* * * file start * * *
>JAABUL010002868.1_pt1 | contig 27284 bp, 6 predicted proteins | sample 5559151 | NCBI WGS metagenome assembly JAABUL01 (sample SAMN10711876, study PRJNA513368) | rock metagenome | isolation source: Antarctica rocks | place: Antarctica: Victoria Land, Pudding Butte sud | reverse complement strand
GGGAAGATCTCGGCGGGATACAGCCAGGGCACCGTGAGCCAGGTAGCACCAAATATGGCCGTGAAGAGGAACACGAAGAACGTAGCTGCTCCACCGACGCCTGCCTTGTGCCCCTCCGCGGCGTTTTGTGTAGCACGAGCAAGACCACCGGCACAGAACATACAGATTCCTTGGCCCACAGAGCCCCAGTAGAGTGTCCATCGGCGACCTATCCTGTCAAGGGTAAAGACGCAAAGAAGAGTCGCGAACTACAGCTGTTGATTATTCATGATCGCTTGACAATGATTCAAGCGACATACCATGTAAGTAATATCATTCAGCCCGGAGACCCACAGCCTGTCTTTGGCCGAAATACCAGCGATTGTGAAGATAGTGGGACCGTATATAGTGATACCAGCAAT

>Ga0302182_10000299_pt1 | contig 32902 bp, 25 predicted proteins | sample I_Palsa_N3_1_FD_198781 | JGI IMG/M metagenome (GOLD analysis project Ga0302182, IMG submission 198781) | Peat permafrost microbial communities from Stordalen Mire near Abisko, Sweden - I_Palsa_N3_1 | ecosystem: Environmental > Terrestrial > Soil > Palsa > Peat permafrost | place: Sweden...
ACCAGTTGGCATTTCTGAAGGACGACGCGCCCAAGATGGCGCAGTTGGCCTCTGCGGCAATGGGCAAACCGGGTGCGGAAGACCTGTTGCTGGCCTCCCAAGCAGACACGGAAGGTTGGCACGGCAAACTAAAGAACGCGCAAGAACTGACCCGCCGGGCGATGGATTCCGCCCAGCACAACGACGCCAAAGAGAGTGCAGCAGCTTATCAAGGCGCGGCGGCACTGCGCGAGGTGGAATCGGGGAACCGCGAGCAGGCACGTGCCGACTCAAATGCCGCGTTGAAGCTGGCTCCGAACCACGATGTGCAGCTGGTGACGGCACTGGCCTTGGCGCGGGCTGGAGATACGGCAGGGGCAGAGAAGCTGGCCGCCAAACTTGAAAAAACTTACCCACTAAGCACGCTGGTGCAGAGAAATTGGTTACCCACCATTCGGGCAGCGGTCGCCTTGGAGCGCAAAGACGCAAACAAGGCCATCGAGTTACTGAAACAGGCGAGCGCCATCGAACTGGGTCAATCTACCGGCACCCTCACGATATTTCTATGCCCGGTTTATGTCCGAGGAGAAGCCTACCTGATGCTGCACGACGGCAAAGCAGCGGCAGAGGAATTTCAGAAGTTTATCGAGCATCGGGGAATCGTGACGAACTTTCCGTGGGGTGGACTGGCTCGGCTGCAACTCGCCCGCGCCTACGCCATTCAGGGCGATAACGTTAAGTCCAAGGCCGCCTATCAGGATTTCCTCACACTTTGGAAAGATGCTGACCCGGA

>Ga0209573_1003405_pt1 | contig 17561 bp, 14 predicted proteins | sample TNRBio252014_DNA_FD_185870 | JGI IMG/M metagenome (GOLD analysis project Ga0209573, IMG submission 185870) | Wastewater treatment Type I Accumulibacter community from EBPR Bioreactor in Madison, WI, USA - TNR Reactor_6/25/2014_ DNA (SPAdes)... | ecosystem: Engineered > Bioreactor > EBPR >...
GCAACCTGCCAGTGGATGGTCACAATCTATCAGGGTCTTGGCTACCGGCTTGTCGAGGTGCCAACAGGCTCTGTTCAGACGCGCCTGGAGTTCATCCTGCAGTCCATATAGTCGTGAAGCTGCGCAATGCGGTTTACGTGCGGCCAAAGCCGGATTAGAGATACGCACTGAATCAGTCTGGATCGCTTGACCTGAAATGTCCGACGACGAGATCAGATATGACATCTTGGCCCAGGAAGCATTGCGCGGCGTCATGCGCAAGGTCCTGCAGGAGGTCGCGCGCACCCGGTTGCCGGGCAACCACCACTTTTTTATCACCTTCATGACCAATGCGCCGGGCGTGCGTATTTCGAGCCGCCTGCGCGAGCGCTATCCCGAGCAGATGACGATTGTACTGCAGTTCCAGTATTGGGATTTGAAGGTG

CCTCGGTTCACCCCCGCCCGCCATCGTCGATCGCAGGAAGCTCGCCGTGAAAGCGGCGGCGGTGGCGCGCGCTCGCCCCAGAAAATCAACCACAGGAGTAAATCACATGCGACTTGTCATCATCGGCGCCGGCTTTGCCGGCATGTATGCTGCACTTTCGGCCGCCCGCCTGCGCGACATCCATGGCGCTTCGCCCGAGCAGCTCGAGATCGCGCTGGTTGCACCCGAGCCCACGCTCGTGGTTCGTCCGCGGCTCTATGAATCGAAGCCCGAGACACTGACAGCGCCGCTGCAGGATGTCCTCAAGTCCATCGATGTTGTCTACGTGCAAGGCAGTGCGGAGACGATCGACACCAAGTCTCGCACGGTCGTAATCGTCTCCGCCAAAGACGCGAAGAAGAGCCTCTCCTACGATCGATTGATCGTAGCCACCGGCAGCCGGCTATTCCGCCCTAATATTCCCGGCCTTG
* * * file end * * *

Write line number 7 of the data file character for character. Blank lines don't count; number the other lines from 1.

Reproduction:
CCTCGGTTCACCCCCGCCCGCCATCGTCGATCGCAGGAAGCTCGCCGTGAAAGCGGCGGCGGTGGCGCGCGCTCGCCCCAGAAAATCAACCACAGGAGTAAATCACATGCGACTTGTCATCATCGGCGCCGGCTTTGCCGGCATGTATGCTGCACTTTCGGCCGCCCGCCTGCGCGACATCCATGGCGCTTCGCCCGAGCAGCTCGAGATCGCGCTGGTTGCACCCGAGCCCACGCTCGTGGTTCGTCCGCGGCTCTATGAATCGAAGCCCGAGACACTGACAGCGCCGCTGCAGGATGTCCTCAAGTCCATCGATGTTGTCTACGTGCAAGGCAGTGCGGAGACGATCGACACCAAGTCTCGCACGGTCGTAATCGTCTCCGCCAAAGACGCGAAGAAGAGCCTCTCCTACGATCGATTGATCGTAGCCACCGGCAGCCGGCTATTCCGCCCTAATATTCCCGGCCTTG